Message more, sleep less… do worse at school. It’s a simple equation.
New studies are showing constant connectivity is affecting sleep more than we thought, especially with the enticement of social media.
A brand new study across the pond revealed that a fifth of kids wake up regularly at night to check social media. This isn’t the first of these sleep studies, but it is unique to find so many young people actually waking up to see if they got more “likes” from the pic they just posted of their cat wearing mittens.
The National Sleep foundation has launched similar studies warning parents, “Children who leave electronic devices on at night get less sleep on school nights than other children do.” In fact, “Teens who leave devices on are estimated to get, on average, half an hour less sleep on school nights.”
The foundation takes surveys asking parents how much time their kids sleep each night. Parents’ estimates of sleep time are…
Again, admittedly these are “parents estimates.” I hate to say it (and I know people won’t even like me saying it), but I find that the majority of parents don’t have a clear idea of what their kids are really up to… especially in their bedroom at night. So I predict these numbers of actual sleep are on the high side.
- 8.9 hours for children ages 6 to 10 (they recommend 9-11)
- 8.2 hours for 11 and 12 year olds (they recommend 9-11)
- 7.7 hours for 13 and 14 year olds (they recommend 9-10)
- 7.1 hours for teens ages 15 through 17 (they recommend 8-10)
Another study out of Rutgers last year linked nighttime instant messaging not only to loss of sleep, but also to school performance the next day. This study found thirty minutes to be the magic number. “Students who turned off their devices or who messaged for less than 30 minutes after lights out performed significantly better in school than those who messaged for more than 30 minutes after lights out.”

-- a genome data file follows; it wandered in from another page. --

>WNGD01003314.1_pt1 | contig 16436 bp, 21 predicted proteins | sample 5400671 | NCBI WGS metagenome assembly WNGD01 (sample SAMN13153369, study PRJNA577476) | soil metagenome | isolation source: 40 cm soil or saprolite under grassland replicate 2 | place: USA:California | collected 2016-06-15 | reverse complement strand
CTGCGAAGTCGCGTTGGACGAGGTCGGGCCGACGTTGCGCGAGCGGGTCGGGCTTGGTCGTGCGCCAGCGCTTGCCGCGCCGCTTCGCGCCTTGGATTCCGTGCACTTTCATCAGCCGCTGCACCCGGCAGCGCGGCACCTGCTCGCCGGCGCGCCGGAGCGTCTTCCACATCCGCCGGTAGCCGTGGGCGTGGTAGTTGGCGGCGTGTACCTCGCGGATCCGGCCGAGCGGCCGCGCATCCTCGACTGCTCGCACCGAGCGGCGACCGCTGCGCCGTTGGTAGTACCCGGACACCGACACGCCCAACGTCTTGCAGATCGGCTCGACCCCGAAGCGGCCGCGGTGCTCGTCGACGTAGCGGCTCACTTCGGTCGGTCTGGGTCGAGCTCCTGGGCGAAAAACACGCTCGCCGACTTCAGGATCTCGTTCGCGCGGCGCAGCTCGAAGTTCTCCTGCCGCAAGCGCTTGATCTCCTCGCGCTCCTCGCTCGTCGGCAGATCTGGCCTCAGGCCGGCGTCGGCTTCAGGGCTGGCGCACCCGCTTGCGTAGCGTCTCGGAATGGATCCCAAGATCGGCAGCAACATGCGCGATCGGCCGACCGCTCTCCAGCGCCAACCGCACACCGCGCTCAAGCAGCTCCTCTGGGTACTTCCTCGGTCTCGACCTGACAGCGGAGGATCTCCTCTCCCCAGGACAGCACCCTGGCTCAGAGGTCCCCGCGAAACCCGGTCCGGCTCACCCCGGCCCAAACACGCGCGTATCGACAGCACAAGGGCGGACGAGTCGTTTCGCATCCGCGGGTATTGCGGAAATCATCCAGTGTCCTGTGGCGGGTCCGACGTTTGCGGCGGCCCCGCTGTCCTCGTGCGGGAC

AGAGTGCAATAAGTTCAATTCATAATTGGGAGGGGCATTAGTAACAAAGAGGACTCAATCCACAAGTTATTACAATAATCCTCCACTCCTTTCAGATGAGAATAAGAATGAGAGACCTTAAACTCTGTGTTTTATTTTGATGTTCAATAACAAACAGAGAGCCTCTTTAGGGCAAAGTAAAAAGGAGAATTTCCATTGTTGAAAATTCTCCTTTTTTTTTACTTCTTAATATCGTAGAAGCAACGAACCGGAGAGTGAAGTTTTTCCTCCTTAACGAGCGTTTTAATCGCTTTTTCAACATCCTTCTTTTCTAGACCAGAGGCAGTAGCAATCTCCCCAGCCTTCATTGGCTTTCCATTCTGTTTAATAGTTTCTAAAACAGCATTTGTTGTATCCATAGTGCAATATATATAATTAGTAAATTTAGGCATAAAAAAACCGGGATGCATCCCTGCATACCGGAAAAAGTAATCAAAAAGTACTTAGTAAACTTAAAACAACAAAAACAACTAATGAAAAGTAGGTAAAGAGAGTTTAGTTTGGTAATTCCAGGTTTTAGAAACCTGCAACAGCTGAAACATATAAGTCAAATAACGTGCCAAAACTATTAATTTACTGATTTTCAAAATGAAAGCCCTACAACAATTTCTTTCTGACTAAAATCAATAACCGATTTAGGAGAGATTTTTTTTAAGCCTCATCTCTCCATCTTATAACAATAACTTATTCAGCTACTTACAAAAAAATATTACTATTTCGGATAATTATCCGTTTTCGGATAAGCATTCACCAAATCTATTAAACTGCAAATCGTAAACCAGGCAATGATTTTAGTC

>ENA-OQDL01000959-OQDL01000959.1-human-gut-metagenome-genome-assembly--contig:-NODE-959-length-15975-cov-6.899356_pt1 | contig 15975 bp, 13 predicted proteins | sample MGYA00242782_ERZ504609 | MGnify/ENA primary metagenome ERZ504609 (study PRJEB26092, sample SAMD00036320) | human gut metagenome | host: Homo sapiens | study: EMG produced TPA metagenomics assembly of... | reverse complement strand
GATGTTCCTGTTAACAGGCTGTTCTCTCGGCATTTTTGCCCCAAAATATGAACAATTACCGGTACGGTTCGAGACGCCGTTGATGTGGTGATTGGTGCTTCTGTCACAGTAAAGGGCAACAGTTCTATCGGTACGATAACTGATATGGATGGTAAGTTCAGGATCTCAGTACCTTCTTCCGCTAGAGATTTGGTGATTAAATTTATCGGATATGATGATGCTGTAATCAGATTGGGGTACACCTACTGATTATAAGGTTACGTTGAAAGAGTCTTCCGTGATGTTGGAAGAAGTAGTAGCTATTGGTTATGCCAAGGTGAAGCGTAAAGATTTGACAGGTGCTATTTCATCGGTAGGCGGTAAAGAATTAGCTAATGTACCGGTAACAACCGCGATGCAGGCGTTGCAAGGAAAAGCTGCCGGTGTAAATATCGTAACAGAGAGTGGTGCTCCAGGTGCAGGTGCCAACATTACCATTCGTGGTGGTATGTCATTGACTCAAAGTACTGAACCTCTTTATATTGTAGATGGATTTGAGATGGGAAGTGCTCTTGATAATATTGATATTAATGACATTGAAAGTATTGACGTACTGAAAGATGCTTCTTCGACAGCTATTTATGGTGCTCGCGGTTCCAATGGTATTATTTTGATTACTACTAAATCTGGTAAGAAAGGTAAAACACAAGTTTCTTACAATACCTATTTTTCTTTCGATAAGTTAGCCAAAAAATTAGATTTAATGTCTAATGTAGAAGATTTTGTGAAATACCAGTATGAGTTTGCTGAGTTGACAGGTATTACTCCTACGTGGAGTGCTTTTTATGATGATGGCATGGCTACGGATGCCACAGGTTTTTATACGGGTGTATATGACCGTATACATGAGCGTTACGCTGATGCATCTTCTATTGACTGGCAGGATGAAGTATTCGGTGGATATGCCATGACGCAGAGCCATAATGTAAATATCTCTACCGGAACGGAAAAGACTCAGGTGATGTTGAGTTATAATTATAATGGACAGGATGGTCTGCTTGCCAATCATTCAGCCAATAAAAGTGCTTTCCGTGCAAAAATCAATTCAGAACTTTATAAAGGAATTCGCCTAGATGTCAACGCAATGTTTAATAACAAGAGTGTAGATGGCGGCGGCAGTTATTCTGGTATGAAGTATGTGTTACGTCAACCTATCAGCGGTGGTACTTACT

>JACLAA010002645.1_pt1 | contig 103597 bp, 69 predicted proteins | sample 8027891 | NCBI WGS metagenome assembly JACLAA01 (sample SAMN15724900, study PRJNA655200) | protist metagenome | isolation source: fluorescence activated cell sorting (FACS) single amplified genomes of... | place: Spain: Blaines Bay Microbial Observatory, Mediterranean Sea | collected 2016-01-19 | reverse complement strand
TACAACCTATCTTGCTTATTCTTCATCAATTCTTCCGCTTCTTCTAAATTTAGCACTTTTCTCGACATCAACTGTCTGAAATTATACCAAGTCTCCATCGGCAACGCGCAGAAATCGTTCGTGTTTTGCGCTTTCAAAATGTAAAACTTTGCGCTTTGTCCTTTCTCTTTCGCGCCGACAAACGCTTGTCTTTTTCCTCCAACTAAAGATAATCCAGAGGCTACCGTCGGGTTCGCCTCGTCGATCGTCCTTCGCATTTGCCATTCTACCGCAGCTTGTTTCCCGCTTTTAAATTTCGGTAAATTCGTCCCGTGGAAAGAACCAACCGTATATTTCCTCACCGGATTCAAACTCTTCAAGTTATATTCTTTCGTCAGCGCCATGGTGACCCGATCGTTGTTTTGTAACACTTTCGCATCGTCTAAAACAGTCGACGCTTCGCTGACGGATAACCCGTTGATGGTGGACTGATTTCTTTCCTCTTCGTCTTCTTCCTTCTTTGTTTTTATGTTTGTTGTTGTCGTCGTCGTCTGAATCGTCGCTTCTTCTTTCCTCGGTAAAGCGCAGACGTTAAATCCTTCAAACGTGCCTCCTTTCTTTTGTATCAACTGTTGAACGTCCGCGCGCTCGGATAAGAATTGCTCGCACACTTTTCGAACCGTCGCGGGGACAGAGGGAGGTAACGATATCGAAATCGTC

Other studies show the “mere presence of devices” in the room affected sleep… even if switched off. They blame the effect of social media on the brain—young people are used to being continually stimulated by devices.
I think of it like an alcoholic trying to take a nap in a liquor store. Even if they don’t drink anything… they know it’s there!
It’s pretty simple. Young people love their phones, but parents know it takes time and energy to help our kids learn to be responsible with them. So many parents just “hope for the best”… and their kids are paying the price.
So what can parents do to help their kids make wise decisions with their phones…especially at night? Here are three tips that have helped me:
- Have conversations about the effects of social media. Not lectures… conversations! Read them one of the articles linked above and ask, “Is this right?” Then ask, “What do you think is a wise way to prevent this?”
- Don’t think mere rules will solve the problem. The answer isn’t as simple as just limiting screen time (which isn’t a bad thing) or buying the newest parental tracking software for your kids’ phones (which isn’t fool proof by any means). Instead take the time and effort to teach your kids responsibility with their mobile devices. Here are 5 steps to actually doing that.
- Look for ways to connect with your over-connected kids without have to say, “Put that stupid phone away.” Give them opportunities to enjoy “tech free” zones. Here are the top 5 of these connections I return to again and again.
Walk with your kids through this process. If your kids want their phones in their bedrooms at night, say, “Let’s see what the experts say.” If they want Snapchat, then say, “Let’s check it out together.” (Here’s a start.)
Don’t make the decision for them, and don’t leave them to figure it out on their own. Walk with them and help them learn to make these choices in real life situations. It’s living out Deuteronomy, Chapter 6 in the modern day—talking with our kids about truth as we get up, as we walk along the road and ask we go to bed at night… (I devote an entire chapter to “walking with” our kids in my new book, If I Had a Parenting Do Over.)
Are you having these conversations?